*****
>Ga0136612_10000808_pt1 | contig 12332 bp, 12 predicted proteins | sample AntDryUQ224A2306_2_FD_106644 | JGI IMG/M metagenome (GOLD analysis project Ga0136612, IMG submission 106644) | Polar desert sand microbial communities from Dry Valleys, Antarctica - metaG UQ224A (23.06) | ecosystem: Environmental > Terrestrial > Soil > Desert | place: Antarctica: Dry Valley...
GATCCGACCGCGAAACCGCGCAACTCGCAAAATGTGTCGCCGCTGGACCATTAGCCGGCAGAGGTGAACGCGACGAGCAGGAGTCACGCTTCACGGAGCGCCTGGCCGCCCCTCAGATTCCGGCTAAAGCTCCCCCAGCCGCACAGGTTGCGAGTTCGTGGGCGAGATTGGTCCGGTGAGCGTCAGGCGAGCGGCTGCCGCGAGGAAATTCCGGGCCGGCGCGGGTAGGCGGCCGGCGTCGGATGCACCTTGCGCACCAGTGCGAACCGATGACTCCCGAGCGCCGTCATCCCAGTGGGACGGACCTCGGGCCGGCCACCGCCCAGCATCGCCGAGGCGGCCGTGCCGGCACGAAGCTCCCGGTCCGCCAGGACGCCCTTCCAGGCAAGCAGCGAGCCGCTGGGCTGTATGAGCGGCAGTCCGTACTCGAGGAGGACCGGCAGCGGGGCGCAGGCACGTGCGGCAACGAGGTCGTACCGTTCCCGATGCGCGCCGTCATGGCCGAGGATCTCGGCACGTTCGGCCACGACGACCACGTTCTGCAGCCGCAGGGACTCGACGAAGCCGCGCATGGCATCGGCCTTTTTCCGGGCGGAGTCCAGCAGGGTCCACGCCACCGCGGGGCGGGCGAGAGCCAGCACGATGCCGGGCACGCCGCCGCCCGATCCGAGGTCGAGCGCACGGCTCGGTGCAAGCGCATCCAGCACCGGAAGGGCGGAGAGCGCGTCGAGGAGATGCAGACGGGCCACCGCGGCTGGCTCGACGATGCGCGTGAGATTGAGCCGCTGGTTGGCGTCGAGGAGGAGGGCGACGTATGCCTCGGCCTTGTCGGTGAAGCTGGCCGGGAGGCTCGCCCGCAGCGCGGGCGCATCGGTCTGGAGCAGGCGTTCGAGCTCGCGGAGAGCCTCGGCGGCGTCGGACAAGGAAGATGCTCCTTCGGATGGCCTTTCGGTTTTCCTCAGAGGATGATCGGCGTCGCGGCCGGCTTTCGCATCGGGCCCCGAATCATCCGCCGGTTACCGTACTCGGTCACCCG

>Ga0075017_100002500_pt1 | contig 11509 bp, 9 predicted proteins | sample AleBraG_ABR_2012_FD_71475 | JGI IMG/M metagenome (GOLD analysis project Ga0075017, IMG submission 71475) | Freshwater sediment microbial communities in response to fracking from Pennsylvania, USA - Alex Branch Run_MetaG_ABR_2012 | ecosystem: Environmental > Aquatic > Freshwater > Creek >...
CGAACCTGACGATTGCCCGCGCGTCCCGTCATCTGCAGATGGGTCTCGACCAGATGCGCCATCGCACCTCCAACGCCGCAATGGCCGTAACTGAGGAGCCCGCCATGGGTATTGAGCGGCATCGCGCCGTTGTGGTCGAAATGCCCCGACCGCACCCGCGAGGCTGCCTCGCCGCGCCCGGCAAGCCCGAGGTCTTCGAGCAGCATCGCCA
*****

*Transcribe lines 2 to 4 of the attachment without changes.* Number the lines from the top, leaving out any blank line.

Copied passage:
GATCCGACCGCGAAACCGCGCAACTCGCAAAATGTGTCGCCGCTGGACCATTAGCCGGCAGAGGTGAACGCGACGAGCAGGAGTCACGCTTCACGGAGCGCCTGGCCGCCCCTCAGATTCCGGCTAAAGCTCCCCCAGCCGCACAGGTTGCGAGTTCGTGGGCGAGATTGGTCCGGTGAGCGTCAGGCGAGCGGCTGCCGCGAGGAAATTCCGGGCCGGCGCGGGTAGGCGGCCGGCGTCGGATGCACCTTGCGCACCAGTGCGAACCGATGACTCCCGAGCGCCGTCATCCCAGTGGGACGGACCTCGGGCCGGCCACCGCCCAGCATCGCCGAGGCGGCCGTGCCGGCACGAAGCTCCCGGTCCGCCAGGACGCCCTTCCAGGCAAGCAGCGAGCCGCTGGGCTGTATGAGCGGCAGTCCGTACTCGAGGAGGACCGGCAGCGGGGCGCAGGCACGTGCGGCAACGAGGTCGTACCGTTCCCGATGCGCGCCGTCATGGCCGAGGATCTCGGCACGTTCGGCCACGACGACCACGTTCTGCAGCCGCAGGGACTCGACGAAGCCGCGCATGGCATCGGCCTTTTTCCGGGCGGAGTCCAGCAGGGTCCACGCCACCGCGGGGCGGGCGAGAGCCAGCACGATGCCGGGCACGCCGCCGCCCGATCCGAGGTCGAGCGCACGGCTCGGTGCAAGCGCATCCAGCACCGGAAGGGCGGAGAGCGCGTCGAGGAGATGCAGACGGGCCACCGCGGCTGGCTCGACGATGCGCGTGAGATTGAGCCGCTGGTTGGCGTCGAGGAGGAGGGCGACGTATGCCTCGGCCTTGTCGGTGAAGCTGGCCGGGAGGCTCGCCCGCAGCGCGGGCGCATCGGTCTGGAGCAGGCGTTCGAGCTCGCGGAGAGCCTCGGCGGCGTCGGACAAGGAAGATGCTCCTTCGGATGGCCTTTCGGTTTTCCTCAGAGGATGATCGGCGTCGCGGCCGGCTTTCGCATCGGGCCCCGAATCATCCGCCGGTTACCGTACTCGGTCACCCG

>Ga0075017_100002500_pt1 | contig 11509 bp, 9 predicted proteins | sample AleBraG_ABR_2012_FD_71475 | JGI IMG/M metagenome (GOLD analysis project Ga0075017, IMG submission 71475) | Freshwater sediment microbial communities in response to fracking from Pennsylvania, USA - Alex Branch Run_MetaG_ABR_2012 | ecosystem: Environmental > Aquatic > Freshwater > Creek >...
CGAACCTGACGATTGCCCGCGCGTCCCGTCATCTGCAGATGGGTCTCGACCAGATGCGCCATCGCACCTCCAACGCCGCAATGGCCGTAACTGAGGAGCCCGCCATGGGTATTGAGCGGCATCGCGCCGTTGTGGTCGAAATGCCCCGACCGCACCCGCGAGGCTGCCTCGCCGCGCCCGGCAAGCCCGAGGTCTTCGAGCAGCATCGCCA